Spirit of MaumelleREAD ONLINE
Helpful hints can make boating safer, more enjoyablePublished April 27, 2014 at 12:00 a.m.
Spring is upon us, and for many Arkansans, there’s no better way to relax and have a good time than to head for the nearest lake or river, launch a boat and enjoy some time on the water. We all go boating with the intention of having a safe, pleasant experience, and typically, that’s what we get, but it doesn’t always happen that way.
Sometimes something goes wrong, and the whole day is ruined. It might be nothing more than a bad experience at a crowded boat ramp, or something as minor as a flat tire on the boat trailer or a bad trolling-motor battery.
Occasionally, however, it’s something worse, something that could put us and our fellow passengers in danger. We get caught out after dark with boat lights that are inoperable. A storm is coming, and the motor conks out. We run out of fuel and get stranded. That kind of stuff.
The good news is that most of these mishaps can be avoided if we review the fundamentals of boating safety each time we head to the water. And there are many helpful hints we can learn that will help us stay out of harm’s way, including those that follow.
Before you leave home
Safe boating begins at home. Before each trip, here are some things you should do:
Go over your boat and trailer from stem to stern. Check lights, tires, hitches, motors, steering cables and fuel lines. Be sure everything is in good working order.
All boats should be equipped with a fire extinguisher, a horn and paddles. Tools and spare parts (light bulbs, shear pins, etc.) are a must in case of emergency equipment repair. Be sure everything is in its place.
Never overload your boat with equipment and/or people. Find and read the capacity plate on the boat’s transom, memorize
it, and stay within that limit on the water.
Check the weather forecast, and when on a lake or river, watch for signs of change. Don’t get caught out in inclement weather.
Tell someone at home where you’re going and when you plan to return.
From home to water
Your tow vehicle may have ample power to pull a loaded boat and trailer down the road, but that doesn’t mean it has the guts to haul the same piece of equipment up steep hills or launching ramps, or that the brakes can hold everything safely on a steep incline. Follow manufacturer’s towing guidelines, and never exceed tow limits. Too much trailer weight can cause an accident or pull the tow vehicle into the lake on a steep ramp.
When loading the boat with gear, balance the rig with 60 percent of the cargo weight near the front. If you anticipate a long trip, don’t fill boat gas tanks until you are near the lake. Gasoline adds several pounds and will affect the fuel mileage of your tow vehicle.
Each time you stop when pulling a boat, walk around it and check to be sure everything is safe and secure. Check the trailer hitch, lights and tie-downs, and double-check tire pressure. Also, lightly place your hand on the trailer’s wheel hubs. If the hubs are cool or slightly warm to the touch, the bearings are all right. If the hubs are hot, the bearings need to be replaced or repacked.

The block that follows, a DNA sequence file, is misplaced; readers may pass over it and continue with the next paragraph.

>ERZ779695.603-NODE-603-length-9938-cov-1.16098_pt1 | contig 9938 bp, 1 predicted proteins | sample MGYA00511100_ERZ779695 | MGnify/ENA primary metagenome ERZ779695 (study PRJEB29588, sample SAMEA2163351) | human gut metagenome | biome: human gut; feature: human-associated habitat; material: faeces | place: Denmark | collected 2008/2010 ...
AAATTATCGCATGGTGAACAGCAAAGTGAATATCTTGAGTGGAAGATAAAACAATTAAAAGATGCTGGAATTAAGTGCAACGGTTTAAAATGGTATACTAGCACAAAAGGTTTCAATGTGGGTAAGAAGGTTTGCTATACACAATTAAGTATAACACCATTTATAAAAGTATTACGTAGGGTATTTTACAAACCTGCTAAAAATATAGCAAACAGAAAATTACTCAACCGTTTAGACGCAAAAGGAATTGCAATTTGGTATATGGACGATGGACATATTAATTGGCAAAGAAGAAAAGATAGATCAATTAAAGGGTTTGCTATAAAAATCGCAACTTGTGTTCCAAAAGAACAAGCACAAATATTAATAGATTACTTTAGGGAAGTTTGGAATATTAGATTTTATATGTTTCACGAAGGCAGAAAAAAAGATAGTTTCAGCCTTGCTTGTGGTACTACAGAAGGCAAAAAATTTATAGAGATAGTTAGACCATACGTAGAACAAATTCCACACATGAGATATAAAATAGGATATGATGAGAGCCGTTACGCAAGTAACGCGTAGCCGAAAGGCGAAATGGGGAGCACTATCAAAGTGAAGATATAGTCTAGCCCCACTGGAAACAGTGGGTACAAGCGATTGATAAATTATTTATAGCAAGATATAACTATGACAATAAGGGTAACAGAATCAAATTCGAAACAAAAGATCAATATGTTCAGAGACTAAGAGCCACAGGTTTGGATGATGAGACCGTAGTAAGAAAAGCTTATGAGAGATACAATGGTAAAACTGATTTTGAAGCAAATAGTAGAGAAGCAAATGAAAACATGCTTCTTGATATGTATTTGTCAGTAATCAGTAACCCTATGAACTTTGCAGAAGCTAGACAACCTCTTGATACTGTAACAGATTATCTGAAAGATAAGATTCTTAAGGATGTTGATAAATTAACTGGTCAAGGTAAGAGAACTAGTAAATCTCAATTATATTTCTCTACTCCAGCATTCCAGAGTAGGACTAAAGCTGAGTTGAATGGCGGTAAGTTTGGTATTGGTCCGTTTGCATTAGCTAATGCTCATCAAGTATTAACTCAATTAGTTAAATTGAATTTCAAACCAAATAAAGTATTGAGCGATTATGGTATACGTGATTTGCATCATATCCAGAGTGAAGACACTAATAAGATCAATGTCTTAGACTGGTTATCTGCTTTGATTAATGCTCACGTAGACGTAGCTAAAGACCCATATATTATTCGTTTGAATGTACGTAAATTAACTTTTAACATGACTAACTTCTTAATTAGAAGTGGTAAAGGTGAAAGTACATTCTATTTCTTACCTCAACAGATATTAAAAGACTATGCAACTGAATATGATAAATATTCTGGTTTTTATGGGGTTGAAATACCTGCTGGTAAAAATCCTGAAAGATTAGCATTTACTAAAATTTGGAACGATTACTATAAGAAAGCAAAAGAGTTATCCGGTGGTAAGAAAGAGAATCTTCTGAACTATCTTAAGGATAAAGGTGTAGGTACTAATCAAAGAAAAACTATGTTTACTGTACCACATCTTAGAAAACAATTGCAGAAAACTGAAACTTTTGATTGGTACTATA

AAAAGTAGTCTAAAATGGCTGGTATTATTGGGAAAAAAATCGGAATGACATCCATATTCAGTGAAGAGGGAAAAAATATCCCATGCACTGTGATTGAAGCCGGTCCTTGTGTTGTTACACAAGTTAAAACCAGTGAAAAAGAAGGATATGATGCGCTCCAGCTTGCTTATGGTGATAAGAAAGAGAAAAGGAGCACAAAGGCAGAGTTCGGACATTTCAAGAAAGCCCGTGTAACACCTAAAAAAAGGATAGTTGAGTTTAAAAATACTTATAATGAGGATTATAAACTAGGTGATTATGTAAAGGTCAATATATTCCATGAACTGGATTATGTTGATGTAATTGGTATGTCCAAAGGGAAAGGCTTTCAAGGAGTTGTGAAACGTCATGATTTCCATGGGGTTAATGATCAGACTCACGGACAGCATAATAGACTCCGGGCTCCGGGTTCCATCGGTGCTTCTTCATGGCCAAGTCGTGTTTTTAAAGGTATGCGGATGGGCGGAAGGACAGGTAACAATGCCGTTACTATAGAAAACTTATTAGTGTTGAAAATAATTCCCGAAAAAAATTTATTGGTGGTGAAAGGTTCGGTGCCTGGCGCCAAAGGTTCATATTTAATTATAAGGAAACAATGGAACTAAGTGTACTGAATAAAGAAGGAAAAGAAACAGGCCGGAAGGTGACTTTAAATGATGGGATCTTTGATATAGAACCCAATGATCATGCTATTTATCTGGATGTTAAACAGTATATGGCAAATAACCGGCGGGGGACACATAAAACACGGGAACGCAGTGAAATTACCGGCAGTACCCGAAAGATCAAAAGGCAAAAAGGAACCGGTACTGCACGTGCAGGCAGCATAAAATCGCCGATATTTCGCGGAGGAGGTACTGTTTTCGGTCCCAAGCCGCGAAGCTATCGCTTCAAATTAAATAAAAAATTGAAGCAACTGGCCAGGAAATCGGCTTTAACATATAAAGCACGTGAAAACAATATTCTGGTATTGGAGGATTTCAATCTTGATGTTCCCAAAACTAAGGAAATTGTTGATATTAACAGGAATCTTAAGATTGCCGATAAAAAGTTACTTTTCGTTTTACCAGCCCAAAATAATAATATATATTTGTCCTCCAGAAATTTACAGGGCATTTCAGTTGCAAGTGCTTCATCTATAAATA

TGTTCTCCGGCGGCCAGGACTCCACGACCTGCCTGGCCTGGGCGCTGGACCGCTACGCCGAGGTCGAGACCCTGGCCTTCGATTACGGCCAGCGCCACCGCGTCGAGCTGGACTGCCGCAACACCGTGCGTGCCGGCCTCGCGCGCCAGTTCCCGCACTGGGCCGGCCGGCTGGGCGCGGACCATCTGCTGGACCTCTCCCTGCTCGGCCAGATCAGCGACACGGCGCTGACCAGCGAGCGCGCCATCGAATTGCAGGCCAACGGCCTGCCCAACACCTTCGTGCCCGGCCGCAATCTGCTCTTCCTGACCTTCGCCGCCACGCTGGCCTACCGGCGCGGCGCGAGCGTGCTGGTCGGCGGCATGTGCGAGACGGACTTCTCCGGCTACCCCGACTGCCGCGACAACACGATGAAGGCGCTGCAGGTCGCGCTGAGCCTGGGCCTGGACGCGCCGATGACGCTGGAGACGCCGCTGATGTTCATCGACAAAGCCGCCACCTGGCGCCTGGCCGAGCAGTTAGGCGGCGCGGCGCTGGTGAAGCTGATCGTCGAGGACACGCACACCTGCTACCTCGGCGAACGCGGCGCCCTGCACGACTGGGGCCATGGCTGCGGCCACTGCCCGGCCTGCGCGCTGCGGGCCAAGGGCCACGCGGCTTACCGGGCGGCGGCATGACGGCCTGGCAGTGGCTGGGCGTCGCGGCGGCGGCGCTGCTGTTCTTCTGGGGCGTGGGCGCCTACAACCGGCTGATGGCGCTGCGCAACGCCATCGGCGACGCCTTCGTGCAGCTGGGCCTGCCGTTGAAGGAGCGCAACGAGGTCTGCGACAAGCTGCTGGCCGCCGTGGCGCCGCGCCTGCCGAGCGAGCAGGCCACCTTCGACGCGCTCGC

At the ramp
When waiting to launch your boat, load all gear, disconnect boat straps, take off your motor-tote and be ready to launch when it’s your turn. The line will move much quicker if everyone does this.
If your boat has a drain plug, you definitely shouldn’t forget to put it in before launching. Here’s a tip to help you remember. Attach the plug to a tie-down strap with heavy fishing line. When you remove the strap, you’ll be reminded to insert the plug.
If you don’t have a helper when launching your boat, here’s another helpful hint. Try tying the craft to your trailer (around the winch works well) with about 20 to 25 feet of rope. Back up until the boat starts to float, and tap the vehicle brakes. Drive forward a few feet. The boat should then float off the trailer, but not away. Untie it and walk it back to the shore or dock. This way you can launch fast and stay dry.
Not too good at backing a trailer? The easiest way to remember which way the boat trailer turns when you turn your steering wheel is to place your hand on the bottom of the steering wheel. Now, wherever you want the trailer to go, just move your hand in that direction.
On the water
The most important precaution boaters can take is to wear a personal flotation device, or life jacket, at all times when on the water. This includes all passengers, but especially children. Hundreds of lives could be saved each year if boaters wore life jackets more often.
Besides this measure, you should also follow these basic, yet critical, safety tips each time you go boating:
Watch for other boats, swimmers, fishermen, divers and obstacles in the water. Keep your eyes on the water ahead.
Never boat at speeds exceeding safe limits. Slow down when making sharp turns. Don’t create a hazardous wake when approaching or passing other boats, and use caution when crossing wakes.
Never boat at night unless your craft is equipped with proper lighting. Carry a flashlight or spotlight for signaling other boats and watching for obstacles.
Monitor your fuel supply. Remember the one-third rule: one-third of your fuel for going, one-third for returning, one-third for an emergency.
Don’t boat in dangerous or off-limits waters. Be especially careful above and below dams and around bridges. Use caution in all unfamiliar waters.
When the motor is running, wear a kill switch to stop the engine should you fall or get thrown overboard.
Finally, enroll in a boating safety course. The Arkansas Game and Fish Commission and U.S. Coast Guard offer free classes, and the things you learn, even if you’re already an experienced boater, could save your life or the lives of others. For information on classes in your area, contact the AGFC at (877) 493-6424.
None Keith Sutton can be reached at .